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Adding FIREWALL to Docker

manish srivastava
Director & CEO, GDP CHURN (P) Ltd. Loves coding . Supports open source by funding.
・2 min read

This is going to solve problems of many Devops engineers looking for Firewall Security for their containers.

Following are my previous articles on Docker Security:

and

Docker does not prevent one from doing Host Firewall implementation; rather, it adds to the complexity. This guide is indented to add host firewall to docker.

STEP 1

(a)Navigate to /etc/systemd/system/ and create a directory named docker.service.d
(b) create a file noiptables.conf and add the following content:

[Service]
ExecStart=
ExecStart=/usr/bin/docker daemon -H fd:// --iptables=false
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STEP 2

(a) Restart Docker
(b) check iptables -L -n -v (If everything Okay you will not see any rules :) )

STEP 3

(a) RUN apt-get install iptables-persistent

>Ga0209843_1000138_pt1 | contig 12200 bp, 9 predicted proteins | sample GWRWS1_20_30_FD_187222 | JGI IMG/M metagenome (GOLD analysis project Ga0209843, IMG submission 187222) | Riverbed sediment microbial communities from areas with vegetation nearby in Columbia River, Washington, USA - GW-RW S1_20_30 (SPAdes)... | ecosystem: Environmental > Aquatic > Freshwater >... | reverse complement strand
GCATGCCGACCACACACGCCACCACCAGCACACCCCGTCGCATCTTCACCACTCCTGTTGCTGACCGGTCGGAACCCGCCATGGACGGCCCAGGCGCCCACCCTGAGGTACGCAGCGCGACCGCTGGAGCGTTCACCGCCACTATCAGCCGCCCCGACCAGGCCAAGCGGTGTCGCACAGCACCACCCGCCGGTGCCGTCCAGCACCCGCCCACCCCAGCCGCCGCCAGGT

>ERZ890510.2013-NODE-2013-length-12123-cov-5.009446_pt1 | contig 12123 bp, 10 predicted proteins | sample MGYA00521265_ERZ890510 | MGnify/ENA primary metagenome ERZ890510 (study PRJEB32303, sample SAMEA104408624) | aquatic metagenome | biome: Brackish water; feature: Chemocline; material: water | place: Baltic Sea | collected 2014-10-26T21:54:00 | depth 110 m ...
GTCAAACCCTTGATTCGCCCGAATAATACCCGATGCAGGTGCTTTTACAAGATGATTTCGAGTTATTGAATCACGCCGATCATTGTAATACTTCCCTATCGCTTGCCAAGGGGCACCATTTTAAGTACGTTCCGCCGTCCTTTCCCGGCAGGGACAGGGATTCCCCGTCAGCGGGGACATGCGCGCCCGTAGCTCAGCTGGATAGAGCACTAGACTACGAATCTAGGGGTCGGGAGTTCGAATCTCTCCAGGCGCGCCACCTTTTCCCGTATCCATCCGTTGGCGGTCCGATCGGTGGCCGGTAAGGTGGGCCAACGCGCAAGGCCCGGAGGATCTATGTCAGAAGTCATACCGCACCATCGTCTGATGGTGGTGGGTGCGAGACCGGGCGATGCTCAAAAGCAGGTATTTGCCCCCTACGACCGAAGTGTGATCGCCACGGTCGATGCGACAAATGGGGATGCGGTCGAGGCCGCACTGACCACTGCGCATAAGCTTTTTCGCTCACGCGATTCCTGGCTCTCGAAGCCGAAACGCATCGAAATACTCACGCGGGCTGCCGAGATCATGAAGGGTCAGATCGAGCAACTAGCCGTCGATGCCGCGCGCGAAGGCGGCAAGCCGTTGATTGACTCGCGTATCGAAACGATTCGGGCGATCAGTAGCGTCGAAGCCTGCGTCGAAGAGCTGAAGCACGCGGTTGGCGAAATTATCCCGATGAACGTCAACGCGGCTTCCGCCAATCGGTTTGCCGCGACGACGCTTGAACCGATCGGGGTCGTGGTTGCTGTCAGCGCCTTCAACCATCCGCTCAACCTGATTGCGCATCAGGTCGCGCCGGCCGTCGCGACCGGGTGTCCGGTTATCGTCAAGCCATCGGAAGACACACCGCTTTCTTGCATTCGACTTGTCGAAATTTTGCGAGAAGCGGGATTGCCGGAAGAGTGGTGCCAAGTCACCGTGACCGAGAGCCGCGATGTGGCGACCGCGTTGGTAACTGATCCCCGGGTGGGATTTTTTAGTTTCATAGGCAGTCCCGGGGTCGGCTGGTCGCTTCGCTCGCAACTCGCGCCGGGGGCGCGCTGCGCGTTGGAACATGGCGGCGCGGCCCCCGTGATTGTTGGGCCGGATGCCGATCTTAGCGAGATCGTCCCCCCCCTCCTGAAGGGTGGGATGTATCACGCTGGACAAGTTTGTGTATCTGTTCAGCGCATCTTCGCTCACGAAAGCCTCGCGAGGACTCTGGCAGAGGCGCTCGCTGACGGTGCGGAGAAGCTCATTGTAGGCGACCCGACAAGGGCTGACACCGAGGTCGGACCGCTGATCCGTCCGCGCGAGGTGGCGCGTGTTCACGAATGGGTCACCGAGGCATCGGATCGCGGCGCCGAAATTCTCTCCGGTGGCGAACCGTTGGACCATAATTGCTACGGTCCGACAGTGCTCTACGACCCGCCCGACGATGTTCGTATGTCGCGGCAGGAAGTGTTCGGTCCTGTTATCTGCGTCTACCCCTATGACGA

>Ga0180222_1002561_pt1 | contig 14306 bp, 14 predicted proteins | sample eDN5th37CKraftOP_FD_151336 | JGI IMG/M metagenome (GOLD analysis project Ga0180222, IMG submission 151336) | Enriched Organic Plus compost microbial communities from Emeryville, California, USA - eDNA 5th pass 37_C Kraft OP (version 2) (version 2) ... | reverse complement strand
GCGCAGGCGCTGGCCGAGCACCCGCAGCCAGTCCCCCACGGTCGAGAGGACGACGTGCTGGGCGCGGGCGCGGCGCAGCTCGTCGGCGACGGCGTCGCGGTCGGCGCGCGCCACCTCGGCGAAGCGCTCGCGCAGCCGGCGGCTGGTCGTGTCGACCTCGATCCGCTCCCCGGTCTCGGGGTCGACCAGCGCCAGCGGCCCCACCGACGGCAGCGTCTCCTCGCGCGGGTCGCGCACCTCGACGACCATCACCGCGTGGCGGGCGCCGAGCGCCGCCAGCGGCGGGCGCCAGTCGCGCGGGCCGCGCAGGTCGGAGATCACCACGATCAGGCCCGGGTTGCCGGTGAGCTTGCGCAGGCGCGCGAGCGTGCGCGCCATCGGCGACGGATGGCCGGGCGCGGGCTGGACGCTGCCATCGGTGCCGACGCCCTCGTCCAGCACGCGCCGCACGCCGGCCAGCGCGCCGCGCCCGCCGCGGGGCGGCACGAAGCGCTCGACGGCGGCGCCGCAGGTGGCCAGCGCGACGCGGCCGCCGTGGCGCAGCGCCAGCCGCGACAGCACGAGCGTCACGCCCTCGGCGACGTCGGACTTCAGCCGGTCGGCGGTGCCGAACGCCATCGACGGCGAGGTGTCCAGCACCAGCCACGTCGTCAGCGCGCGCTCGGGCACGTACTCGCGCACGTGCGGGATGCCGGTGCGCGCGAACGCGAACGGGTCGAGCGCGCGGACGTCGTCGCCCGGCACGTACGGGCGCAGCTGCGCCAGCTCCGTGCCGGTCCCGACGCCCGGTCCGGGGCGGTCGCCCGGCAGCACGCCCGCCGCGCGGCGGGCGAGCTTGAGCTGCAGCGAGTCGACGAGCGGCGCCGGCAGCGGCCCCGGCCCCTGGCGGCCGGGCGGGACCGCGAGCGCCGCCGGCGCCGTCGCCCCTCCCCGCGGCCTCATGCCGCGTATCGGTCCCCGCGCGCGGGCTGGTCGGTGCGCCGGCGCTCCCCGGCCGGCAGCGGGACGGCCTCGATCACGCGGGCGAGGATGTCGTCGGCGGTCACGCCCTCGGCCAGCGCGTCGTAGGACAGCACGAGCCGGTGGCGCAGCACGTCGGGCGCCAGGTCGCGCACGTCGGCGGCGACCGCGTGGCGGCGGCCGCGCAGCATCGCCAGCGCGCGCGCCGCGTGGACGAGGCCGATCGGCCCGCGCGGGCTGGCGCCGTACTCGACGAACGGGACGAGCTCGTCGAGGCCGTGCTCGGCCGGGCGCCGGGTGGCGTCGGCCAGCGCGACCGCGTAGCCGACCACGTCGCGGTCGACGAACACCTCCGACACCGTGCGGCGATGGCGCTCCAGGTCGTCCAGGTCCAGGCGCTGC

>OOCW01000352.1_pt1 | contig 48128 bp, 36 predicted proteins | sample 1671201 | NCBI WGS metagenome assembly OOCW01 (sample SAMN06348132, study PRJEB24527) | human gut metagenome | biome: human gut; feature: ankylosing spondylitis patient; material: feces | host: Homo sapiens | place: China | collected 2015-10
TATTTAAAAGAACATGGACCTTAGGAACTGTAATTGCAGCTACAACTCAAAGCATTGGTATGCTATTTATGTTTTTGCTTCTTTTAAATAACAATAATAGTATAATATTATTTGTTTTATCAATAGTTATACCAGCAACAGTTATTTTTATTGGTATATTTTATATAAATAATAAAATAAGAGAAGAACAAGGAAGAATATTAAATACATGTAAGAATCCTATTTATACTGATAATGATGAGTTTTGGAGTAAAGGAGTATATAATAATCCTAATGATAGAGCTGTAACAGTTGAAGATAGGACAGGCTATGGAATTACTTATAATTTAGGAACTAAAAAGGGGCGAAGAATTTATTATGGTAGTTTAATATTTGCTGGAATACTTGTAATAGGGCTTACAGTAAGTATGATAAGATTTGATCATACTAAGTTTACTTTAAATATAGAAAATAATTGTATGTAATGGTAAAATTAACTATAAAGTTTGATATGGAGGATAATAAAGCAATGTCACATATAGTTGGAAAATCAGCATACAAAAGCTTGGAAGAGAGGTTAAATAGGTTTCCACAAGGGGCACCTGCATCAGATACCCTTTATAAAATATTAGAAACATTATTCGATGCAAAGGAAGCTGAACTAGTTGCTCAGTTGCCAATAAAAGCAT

After running this, you will be prompted to save your IPv4, and then your IPv6 rules to two files, /etc/iptables/rules.v4 and /etc/iptables/rules.v6 respectively.

In order to give IPv4 Internet Access to all the containers, the server must perform NAT.To do that, in the beginning of the rules.v4 file, add the following:

*nat
:PREROUTING ACCEPT [0:0]
:INPUT ACCEPT [0:0]
:OUTPUT ACCEPT [0:0]
:FORWARD ACCEPT [0:0]
:POSTROUTING ACCEPT [0:0]
-A POSTROUTING -o eth0 -j masquerade
COMMIT
And then below it, 
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After you’re finished, your rules.v4 / rules.v6 file will look something like this:

*nat
:PREROUTING ACCEPT [0:0]
:INPUT ACCEPT [0:0]
:OUTPUT ACCEPT [0:0]
:POSTROUTING ACCEPT [0:0]

-A POSTROUTING -o eth0 -j MASQUERADE

COMMIT

*filter
:INPUT ACCEPT [0:0]
:FORWARD ACCEPT [0:0]
:OUTPUT ACCEPT [0:0]

# Allow localhost
-A INPUT -i lo -j ACCEPT
-A OUTPUT -o lo -j ACCEPT

# ICMP
-A INPUT -p icmp -j ACCEPT

# Docker
-A FORWARD -i docker0 -o eth0 -j ACCEPT
-A FORWARD -i eth0 -o docker0 -j ACCEPT

# Incoming
-A INPUT -m conntrack --ctstate RELATED,ESTABLISHED -j ACCEPT

-A INPUT -p tcp -m tcp --dport 22 -j ACCEPT
-A INPUT -p tcp -m tcp --dport 80 -j ACCEPT
-A INPUT -p tcp -m tcp --dport 443 -j ACCEPT
-A INPUT -j DROP

# Outgoing
-A OUTPUT -j ACCEPT

# Routing
-A FORWARD -j DROP

COMMIT
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Of course, you must replace eth0 with your outbound network interface if it is different than eth0.
After you complete that, restart the firewall via netfilter-persistent reload, and you’re good to go!

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